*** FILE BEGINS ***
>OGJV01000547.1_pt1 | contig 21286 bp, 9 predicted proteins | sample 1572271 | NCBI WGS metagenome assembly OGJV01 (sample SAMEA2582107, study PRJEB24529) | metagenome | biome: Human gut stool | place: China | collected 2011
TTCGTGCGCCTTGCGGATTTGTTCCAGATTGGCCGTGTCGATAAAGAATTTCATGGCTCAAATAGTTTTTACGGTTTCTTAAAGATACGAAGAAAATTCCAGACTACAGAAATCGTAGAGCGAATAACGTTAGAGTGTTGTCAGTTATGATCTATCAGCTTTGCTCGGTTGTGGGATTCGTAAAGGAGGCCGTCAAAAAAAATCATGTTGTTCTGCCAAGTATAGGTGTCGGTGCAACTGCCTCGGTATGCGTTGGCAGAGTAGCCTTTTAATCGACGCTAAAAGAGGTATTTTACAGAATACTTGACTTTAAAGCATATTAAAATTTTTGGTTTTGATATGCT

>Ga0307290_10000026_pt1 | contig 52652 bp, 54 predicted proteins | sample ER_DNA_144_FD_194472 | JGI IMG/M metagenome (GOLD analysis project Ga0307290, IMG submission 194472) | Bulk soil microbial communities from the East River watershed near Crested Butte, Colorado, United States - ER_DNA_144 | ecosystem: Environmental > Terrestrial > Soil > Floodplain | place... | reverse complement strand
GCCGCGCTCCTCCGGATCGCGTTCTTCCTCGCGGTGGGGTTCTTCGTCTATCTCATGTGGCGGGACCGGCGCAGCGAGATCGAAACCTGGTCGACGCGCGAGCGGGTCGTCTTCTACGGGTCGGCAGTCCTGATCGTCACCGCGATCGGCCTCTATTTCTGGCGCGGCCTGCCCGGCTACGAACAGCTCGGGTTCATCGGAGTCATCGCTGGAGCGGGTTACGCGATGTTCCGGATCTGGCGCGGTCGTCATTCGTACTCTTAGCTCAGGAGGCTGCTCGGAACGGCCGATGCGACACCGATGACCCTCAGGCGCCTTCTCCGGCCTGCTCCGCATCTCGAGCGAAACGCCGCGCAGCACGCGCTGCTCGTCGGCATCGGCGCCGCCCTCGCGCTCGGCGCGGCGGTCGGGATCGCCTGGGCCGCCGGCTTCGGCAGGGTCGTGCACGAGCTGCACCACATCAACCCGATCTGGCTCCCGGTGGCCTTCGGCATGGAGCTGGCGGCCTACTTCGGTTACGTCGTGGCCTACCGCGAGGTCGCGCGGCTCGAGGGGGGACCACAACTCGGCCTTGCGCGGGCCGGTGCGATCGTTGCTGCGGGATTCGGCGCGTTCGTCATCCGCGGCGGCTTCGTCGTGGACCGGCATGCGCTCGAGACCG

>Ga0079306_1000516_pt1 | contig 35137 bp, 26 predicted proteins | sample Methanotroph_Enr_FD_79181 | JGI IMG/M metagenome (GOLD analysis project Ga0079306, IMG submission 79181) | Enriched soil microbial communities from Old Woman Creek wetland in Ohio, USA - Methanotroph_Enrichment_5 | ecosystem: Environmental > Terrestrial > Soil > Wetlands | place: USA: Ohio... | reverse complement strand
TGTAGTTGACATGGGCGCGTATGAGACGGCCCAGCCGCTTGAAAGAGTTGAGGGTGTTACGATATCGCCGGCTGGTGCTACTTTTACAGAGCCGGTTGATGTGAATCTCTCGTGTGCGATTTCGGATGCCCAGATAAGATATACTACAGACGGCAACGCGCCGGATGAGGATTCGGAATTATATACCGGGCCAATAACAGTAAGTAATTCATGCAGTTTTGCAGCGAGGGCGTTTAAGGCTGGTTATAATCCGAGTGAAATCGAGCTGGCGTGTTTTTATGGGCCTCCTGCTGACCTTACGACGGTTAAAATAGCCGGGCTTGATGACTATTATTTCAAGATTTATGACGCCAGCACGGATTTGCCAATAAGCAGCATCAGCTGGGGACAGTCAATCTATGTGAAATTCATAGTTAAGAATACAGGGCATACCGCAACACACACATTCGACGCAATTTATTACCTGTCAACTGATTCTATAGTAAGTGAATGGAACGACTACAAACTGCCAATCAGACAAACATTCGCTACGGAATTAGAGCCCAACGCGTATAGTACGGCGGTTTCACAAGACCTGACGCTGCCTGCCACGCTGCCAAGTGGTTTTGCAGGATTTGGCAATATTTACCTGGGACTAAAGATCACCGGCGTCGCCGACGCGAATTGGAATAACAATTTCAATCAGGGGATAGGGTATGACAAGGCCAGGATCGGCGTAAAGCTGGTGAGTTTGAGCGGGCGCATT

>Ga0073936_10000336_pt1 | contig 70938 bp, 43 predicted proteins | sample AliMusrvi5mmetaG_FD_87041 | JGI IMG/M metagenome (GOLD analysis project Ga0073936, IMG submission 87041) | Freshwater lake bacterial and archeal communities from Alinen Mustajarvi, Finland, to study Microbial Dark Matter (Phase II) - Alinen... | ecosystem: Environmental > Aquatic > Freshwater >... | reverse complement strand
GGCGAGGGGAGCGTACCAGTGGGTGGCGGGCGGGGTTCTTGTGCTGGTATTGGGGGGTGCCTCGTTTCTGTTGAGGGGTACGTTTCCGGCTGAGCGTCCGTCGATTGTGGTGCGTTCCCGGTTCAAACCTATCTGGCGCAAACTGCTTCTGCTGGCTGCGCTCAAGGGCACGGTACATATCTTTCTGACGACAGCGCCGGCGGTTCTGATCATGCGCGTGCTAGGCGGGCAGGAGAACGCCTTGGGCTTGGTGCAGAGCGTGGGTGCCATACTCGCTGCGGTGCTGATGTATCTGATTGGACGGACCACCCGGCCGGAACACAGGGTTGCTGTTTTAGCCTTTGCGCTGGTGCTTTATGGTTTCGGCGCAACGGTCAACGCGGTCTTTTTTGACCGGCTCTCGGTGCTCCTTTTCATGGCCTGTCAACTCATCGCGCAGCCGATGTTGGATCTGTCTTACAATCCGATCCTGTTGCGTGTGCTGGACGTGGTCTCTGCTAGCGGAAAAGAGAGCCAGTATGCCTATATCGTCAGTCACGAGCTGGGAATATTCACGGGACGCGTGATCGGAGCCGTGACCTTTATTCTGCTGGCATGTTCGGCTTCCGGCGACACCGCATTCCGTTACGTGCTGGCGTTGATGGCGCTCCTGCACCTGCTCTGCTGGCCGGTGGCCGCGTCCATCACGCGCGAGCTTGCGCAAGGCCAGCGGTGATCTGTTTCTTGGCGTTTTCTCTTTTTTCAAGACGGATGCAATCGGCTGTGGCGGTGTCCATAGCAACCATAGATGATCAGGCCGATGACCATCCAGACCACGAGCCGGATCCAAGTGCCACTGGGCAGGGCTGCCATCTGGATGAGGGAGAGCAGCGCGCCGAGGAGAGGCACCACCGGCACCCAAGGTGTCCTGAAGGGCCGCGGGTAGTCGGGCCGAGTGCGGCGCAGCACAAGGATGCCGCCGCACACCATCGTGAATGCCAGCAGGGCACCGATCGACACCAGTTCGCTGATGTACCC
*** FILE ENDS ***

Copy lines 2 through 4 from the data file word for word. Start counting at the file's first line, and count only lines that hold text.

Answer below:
TTCGTGCGCCTTGCGGATTTGTTCCAGATTGGCCGTGTCGATAAAGAATTTCATGGCTCAAATAGTTTTTACGGTTTCTTAAAGATACGAAGAAAATTCCAGACTACAGAAATCGTAGAGCGAATAACGTTAGAGTGTTGTCAGTTATGATCTATCAGCTTTGCTCGGTTGTGGGATTCGTAAAGGAGGCCGTCAAAAAAAATCATGTTGTTCTGCCAAGTATAGGTGTCGGTGCAACTGCCTCGGTATGCGTTGGCAGAGTAGCCTTTTAATCGACGCTAAAAGAGGTATTTTACAGAATACTTGACTTTAAAGCATATTAAAATTTTTGGTTTTGATATGCT

>Ga0307290_10000026_pt1 | contig 52652 bp, 54 predicted proteins | sample ER_DNA_144_FD_194472 | JGI IMG/M metagenome (GOLD analysis project Ga0307290, IMG submission 194472) | Bulk soil microbial communities from the East River watershed near Crested Butte, Colorado, United States - ER_DNA_144 | ecosystem: Environmental > Terrestrial > Soil > Floodplain | place... | reverse complement strand
GCCGCGCTCCTCCGGATCGCGTTCTTCCTCGCGGTGGGGTTCTTCGTCTATCTCATGTGGCGGGACCGGCGCAGCGAGATCGAAACCTGGTCGACGCGCGAGCGGGTCGTCTTCTACGGGTCGGCAGTCCTGATCGTCACCGCGATCGGCCTCTATTTCTGGCGCGGCCTGCCCGGCTACGAACAGCTCGGGTTCATCGGAGTCATCGCTGGAGCGGGTTACGCGATGTTCCGGATCTGGCGCGGTCGTCATTCGTACTCTTAGCTCAGGAGGCTGCTCGGAACGGCCGATGCGACACCGATGACCCTCAGGCGCCTTCTCCGGCCTGCTCCGCATCTCGAGCGAAACGCCGCGCAGCACGCGCTGCTCGTCGGCATCGGCGCCGCCCTCGCGCTCGGCGCGGCGGTCGGGATCGCCTGGGCCGCCGGCTTCGGCAGGGTCGTGCACGAGCTGCACCACATCAACCCGATCTGGCTCCCGGTGGCCTTCGGCATGGAGCTGGCGGCCTACTTCGGTTACGTCGTGGCCTACCGCGAGGTCGCGCGGCTCGAGGGGGGACCACAACTCGGCCTTGCGCGGGCCGGTGCGATCGTTGCTGCGGGATTCGGCGCGTTCGTCATCCGCGGCGGCTTCGTCGTGGACCGGCATGCGCTCGAGACCG